In alphabetical order…
1. L’Armée des ombres [The Army of Shadows] (Jean-Pierre Melville, 1969)
2. Le Cercle rouge [The Red Circle] (Jean-Pierre Melville, 1970)
I shook off years of pointless procrastination over getting to the work of Jean-Pierre Melville (other than a couple of titles) with this absolutely perfect double bill, making up nearly five hours viewing together but hours without a single drop in my interest. A Resistance drama followed by a sublimely tense caper film, both of which may be the very best of their kind.
3. City Girl (F.W. Murnau, 1929)
Astonishingly pristine film stock transferred to crystal-clear Blu-ray by Masters of Cinema. A precursor to Malick’s Days of Heaven in its lyrical depiction of rural America, the moving-camera shot following the newlyweds as they run through the fields back to the homestead ranks as the most radiant moment in my film year.
4. Edvard Munch (Peter Watkins, 1974)
Possibly the best film ever made about a painter, this four-hour docu-drama made for Norwegian TV by iconoclastic British filmmaker Peter Watkins overflowed with poetic textures and an extraordinary sense of intimacy – but is underscored with fierce social criticism about the state of things in late 18th century Norway.
5. Une femme mariée (Jean-Luc Godard, 1964)
One of the key films of the Jean-Luc Godard/Raoul Coutard partnership that I had yet to see, so another amazing release from Masters of Cinema. Godard at his most Godardian: a kaleidoscopic and invigorating critique of love and materialism.
6. Late Spring [Banshun] (Yasujiro Ozu, 1949)
I missed the full Ozu retrospective while travelling in the States, so will be snapping up each of the BFI’s full Ozu Blu-ray collection as they get released. Late Spring is the perfect entry point in his work, and perhaps even more heartbreaking than the more famous Tokyo Story.
7. Plein Soleil [Purple Noon] (René Clement, 1959)
As a fan of The Talented Mr Ripley (novel and Anthony Minghella film), not to mention of yachts, blue skies and the Mediterranean, I was keen to catch this first adaptation of Patricia Highsmith’s book when it screened as part of a retrospective celebrating Italian film composer Nino Rota. It lived up to my expectations – perhaps not as faithful as the Minghella film but an equally indulgent pleasure.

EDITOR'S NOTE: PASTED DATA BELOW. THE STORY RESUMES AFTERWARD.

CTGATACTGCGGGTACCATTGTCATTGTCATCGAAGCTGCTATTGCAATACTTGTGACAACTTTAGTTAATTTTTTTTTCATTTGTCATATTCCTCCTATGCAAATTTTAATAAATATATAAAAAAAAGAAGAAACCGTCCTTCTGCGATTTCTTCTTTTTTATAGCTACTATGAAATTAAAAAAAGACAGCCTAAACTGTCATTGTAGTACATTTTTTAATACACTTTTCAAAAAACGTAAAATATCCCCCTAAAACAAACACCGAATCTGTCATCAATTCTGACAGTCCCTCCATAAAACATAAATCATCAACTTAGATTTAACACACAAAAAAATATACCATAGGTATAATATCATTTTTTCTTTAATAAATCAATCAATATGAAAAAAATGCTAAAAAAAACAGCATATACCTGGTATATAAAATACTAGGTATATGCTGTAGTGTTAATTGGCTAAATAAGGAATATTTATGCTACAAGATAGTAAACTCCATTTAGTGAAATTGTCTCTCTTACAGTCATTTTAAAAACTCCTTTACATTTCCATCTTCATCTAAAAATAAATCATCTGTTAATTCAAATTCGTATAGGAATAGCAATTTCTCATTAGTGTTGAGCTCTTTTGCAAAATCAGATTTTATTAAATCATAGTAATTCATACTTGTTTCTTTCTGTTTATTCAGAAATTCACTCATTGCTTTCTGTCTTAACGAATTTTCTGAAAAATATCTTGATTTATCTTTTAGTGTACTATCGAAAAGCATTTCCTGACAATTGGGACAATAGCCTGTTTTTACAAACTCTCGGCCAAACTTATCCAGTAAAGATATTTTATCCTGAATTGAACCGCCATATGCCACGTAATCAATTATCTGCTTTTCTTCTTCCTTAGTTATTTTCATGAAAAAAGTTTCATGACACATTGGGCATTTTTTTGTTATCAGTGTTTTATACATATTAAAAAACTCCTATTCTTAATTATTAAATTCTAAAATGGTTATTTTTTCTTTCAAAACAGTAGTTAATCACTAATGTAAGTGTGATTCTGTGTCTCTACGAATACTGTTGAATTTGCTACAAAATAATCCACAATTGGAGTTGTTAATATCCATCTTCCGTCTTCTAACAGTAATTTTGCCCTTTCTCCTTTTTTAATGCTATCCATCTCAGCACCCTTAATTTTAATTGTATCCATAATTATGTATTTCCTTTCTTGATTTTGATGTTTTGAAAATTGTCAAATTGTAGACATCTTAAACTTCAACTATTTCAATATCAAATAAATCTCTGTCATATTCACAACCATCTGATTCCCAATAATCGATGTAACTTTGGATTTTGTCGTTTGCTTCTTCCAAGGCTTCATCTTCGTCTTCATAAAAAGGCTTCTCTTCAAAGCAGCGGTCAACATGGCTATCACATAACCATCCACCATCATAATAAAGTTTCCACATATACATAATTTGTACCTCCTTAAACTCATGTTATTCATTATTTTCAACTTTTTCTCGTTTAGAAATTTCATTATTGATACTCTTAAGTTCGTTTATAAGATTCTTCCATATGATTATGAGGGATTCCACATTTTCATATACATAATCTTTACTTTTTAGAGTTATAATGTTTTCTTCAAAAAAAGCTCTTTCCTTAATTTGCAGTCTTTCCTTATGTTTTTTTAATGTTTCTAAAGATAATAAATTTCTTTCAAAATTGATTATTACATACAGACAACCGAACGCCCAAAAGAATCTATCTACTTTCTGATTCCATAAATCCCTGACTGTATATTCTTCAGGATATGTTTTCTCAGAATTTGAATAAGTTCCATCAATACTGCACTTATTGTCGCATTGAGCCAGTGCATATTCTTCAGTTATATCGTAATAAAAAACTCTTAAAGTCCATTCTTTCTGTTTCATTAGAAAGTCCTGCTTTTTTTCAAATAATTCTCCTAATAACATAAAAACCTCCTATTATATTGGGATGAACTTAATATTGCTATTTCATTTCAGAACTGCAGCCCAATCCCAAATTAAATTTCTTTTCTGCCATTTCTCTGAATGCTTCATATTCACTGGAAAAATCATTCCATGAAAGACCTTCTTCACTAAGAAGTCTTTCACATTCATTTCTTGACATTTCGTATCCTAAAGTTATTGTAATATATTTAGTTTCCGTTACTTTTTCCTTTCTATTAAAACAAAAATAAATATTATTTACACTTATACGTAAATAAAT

8. Vivre sa vie (Jean-Luc Godard, 1962)
Another Godard/Coutard film, and even better than Une femme mariée thanks to the presence of Anna Karina, who is a more adequate foil for Godard’s probing misogyny than Macha Méril. Méril’s character is as frivolous as Godard suggests, but there are depths in Karina that are forever mysterious to him.
9. Das weisse Band [The White Ribbon] (Michael Haneke, 2009)
Period drama made with a scalpel, Haneke’s masterpiece is a subtly creepy lifting of the rock on an ostensibly contented village community in rural Germany in the years before World War I.
10. Werckmeister harmóniák [Werckmeister Harmonies] (Béla Tarr, 2000)
Starting with an impromptu barroom demonstration of the movement of celestial bodies (one of the great movie openings), this deeply mysterious film from Hungarian maestro Béla Tarr hinges on the events occurring in a community after a circus of attractions brings the body of a whale into town.
Next ten: Cabaret (Bob Fosse), Comrades (Bill Douglas), Encounters at the End of the World (Werner Herzog), Make Way for Tomorrow (Leo McCarey), The Private Affairs of Bel Ami (Albert Lewin), Profound Desires of the Gods (Shohei Imamura), Sabotage (Alfred Hitchcock), Winstanley (Kevin Brownlow and Andrew Mollo), Whirlpool (Otto Preminger), The Wrestler (Darren Aronofsky)